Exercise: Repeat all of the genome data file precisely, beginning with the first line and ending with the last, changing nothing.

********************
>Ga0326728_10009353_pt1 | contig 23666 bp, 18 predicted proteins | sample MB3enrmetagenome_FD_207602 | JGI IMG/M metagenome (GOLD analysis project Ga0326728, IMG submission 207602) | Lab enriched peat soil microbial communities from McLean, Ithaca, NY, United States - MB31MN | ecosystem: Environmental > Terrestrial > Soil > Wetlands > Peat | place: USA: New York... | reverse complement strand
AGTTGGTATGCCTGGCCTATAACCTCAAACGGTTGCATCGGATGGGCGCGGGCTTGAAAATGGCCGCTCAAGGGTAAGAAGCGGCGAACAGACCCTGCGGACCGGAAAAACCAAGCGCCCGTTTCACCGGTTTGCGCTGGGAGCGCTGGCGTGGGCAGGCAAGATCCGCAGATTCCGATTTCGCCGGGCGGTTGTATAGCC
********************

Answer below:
>Ga0326728_10009353_pt1 | contig 23666 bp, 18 predicted proteins | sample MB3enrmetagenome_FD_207602 | JGI IMG/M metagenome (GOLD analysis project Ga0326728, IMG submission 207602) | Lab enriched peat soil microbial communities from McLean, Ithaca, NY, United States - MB31MN | ecosystem: Environmental > Terrestrial > Soil > Wetlands > Peat | place: USA: New York... | reverse complement strand
AGTTGGTATGCCTGGCCTATAACCTCAAACGGTTGCATCGGATGGGCGCGGGCTTGAAAATGGCCGCTCAAGGGTAAGAAGCGGCGAACAGACCCTGCGGACCGGAAAAACCAAGCGCCCGTTTCACCGGTTTGCGCTGGGAGCGCTGGCGTGGGCAGGCAAGATCCGCAGATTCCGATTTCGCCGGGCGGTTGTATAGCC